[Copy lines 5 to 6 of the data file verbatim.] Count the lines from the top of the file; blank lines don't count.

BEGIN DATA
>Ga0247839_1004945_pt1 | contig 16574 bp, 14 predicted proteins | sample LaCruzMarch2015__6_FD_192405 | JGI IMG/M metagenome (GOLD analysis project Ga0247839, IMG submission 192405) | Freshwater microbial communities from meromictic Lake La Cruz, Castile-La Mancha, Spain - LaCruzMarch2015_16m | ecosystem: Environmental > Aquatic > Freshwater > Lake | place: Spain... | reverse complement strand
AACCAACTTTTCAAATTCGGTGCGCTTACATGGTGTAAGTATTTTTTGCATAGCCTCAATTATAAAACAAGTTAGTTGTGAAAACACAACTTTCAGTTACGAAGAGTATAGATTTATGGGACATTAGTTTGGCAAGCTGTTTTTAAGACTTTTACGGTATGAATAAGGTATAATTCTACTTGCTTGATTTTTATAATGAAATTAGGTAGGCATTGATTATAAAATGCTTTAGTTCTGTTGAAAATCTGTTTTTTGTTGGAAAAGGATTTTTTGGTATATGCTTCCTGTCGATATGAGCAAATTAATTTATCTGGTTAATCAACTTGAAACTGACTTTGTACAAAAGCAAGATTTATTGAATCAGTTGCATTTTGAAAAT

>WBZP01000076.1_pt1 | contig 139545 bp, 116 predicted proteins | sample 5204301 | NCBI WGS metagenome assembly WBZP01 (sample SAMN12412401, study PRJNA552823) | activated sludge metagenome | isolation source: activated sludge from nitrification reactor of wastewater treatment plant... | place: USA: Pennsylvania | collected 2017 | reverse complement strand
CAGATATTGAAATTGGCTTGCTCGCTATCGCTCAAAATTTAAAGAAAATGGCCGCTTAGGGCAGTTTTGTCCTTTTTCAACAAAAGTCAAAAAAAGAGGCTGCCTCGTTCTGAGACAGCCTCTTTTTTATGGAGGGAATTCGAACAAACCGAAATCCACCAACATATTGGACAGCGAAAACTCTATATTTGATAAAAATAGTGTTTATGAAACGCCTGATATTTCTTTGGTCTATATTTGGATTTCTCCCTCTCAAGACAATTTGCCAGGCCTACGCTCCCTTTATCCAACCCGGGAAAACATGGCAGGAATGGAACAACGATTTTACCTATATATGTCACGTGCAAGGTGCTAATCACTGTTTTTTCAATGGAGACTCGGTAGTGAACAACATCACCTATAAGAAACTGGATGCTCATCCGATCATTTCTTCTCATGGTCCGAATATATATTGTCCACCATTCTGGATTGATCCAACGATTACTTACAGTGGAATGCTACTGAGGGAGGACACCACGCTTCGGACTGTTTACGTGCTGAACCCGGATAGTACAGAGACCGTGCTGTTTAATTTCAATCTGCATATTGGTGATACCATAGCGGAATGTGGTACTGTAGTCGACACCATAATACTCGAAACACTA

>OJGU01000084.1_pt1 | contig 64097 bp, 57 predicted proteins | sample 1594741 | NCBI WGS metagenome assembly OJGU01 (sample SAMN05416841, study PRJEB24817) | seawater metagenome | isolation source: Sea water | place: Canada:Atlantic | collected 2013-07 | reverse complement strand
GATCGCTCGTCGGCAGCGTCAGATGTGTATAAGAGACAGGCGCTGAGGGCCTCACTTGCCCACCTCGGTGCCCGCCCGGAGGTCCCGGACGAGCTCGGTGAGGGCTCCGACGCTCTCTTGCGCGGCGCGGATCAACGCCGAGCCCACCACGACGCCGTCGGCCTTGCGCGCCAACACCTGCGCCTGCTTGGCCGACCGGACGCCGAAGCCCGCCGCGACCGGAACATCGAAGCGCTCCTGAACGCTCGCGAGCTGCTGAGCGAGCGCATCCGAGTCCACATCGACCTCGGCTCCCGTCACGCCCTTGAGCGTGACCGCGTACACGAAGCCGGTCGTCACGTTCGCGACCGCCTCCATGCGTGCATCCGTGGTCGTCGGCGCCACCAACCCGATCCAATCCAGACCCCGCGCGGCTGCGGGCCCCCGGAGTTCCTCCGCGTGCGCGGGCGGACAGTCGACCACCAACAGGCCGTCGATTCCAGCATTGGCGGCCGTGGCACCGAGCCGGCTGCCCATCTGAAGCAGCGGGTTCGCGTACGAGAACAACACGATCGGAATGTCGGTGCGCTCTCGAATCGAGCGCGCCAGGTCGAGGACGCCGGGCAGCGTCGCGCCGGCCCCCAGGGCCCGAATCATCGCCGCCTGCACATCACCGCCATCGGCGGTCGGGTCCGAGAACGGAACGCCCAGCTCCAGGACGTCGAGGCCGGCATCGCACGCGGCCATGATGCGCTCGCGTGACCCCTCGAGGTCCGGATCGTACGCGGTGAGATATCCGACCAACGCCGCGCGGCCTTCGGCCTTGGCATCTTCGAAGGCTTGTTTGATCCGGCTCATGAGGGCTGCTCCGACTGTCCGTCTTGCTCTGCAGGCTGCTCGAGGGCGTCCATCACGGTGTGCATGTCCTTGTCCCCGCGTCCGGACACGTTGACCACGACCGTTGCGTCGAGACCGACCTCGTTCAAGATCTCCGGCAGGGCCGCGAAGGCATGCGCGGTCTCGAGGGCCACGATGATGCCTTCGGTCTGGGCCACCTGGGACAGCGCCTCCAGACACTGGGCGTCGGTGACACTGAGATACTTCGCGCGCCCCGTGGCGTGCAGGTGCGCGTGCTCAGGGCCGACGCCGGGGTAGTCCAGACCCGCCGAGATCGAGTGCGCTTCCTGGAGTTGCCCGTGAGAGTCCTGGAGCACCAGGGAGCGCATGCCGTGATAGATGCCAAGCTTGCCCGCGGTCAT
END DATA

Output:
>OJGU01000084.1_pt1 | contig 64097 bp, 57 predicted proteins | sample 1594741 | NCBI WGS metagenome assembly OJGU01 (sample SAMN05416841, study PRJEB24817) | seawater metagenome | isolation source: Sea water | place: Canada:Atlantic | collected 2013-07 | reverse complement strand
GATCGCTCGTCGGCAGCGTCAGATGTGTATAAGAGACAGGCGCTGAGGGCCTCACTTGCCCACCTCGGTGCCCGCCCGGAGGTCCCGGACGAGCTCGGTGAGGGCTCCGACGCTCTCTTGCGCGGCGCGGATCAACGCCGAGCCCACCACGACGCCGTCGGCCTTGCGCGCCAACACCTGCGCCTGCTTGGCCGACCGGACGCCGAAGCCCGCCGCGACCGGAACATCGAAGCGCTCCTGAACGCTCGCGAGCTGCTGAGCGAGCGCATCCGAGTCCACATCGACCTCGGCTCCCGTCACGCCCTTGAGCGTGACCGCGTACACGAAGCCGGTCGTCACGTTCGCGACCGCCTCCATGCGTGCATCCGTGGTCGTCGGCGCCACCAACCCGATCCAATCCAGACCCCGCGCGGCTGCGGGCCCCCGGAGTTCCTCCGCGTGCGCGGGCGGACAGTCGACCACCAACAGGCCGTCGATTCCAGCATTGGCGGCCGTGGCACCGAGCCGGCTGCCCATCTGAAGCAGCGGGTTCGCGTACGAGAACAACACGATCGGAATGTCGGTGCGCTCTCGAATCGAGCGCGCCAGGTCGAGGACGCCGGGCAGCGTCGCGCCGGCCCCCAGGGCCCGAATCATCGCCGCCTGCACATCACCGCCATCGGCGGTCGGGTCCGAGAACGGAACGCCCAGCTCCAGGACGTCGAGGCCGGCATCGCACGCGGCCATGATGCGCTCGCGTGACCCCTCGAGGTCCGGATCGTACGCGGTGAGATATCCGACCAACGCCGCGCGGCCTTCGGCCTTGGCATCTTCGAAGGCTTGTTTGATCCGGCTCATGAGGGCTGCTCCGACTGTCCGTCTTGCTCTGCAGGCTGCTCGAGGGCGTCCATCACGGTGTGCATGTCCTTGTCCCCGCGTCCGGACACGTTGACCACGACCGTTGCGTCGAGACCGACCTCGTTCAAGATCTCCGGCAGGGCCGCGAAGGCATGCGCGGTCTCGAGGGCCACGATGATGCCTTCGGTCTGGGCCACCTGGGACAGCGCCTCCAGACACTGGGCGTCGGTGACACTGAGATACTTCGCGCGCCCCGTGGCGTGCAGGTGCGCGTGCTCAGGGCCGACGCCGGGGTAGTCCAGACCCGCCGAGATCGAGTGCGCTTCCTGGAGTTGCCCGTGAGAGTCCTGGAGCACCAGGGAGCGCATGCCGTGATAGATGCCAAGCTTGCCCGCGGTCAT